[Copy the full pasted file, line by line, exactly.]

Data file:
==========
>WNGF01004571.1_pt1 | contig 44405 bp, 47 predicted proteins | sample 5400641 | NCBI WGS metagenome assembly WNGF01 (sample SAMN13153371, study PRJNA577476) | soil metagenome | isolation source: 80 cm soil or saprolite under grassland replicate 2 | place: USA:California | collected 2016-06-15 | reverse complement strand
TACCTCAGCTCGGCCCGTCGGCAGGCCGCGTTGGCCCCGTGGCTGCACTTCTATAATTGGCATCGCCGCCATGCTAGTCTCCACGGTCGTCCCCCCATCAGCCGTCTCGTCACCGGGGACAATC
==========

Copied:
>WNGF01004571.1_pt1 | contig 44405 bp, 47 predicted proteins | sample 5400641 | NCBI WGS metagenome assembly WNGF01 (sample SAMN13153371, study PRJNA577476) | soil metagenome | isolation source: 80 cm soil or saprolite under grassland replicate 2 | place: USA:California | collected 2016-06-15 | reverse complement strand
TACCTCAGCTCGGCCCGTCGGCAGGCCGCGTTGGCCCCGTGGCTGCACTTCTATAATTGGCATCGCCGCCATGCTAGTCTCCACGGTCGTCCCCCCATCAGCCGTCTCGTCACCGGGGACAATC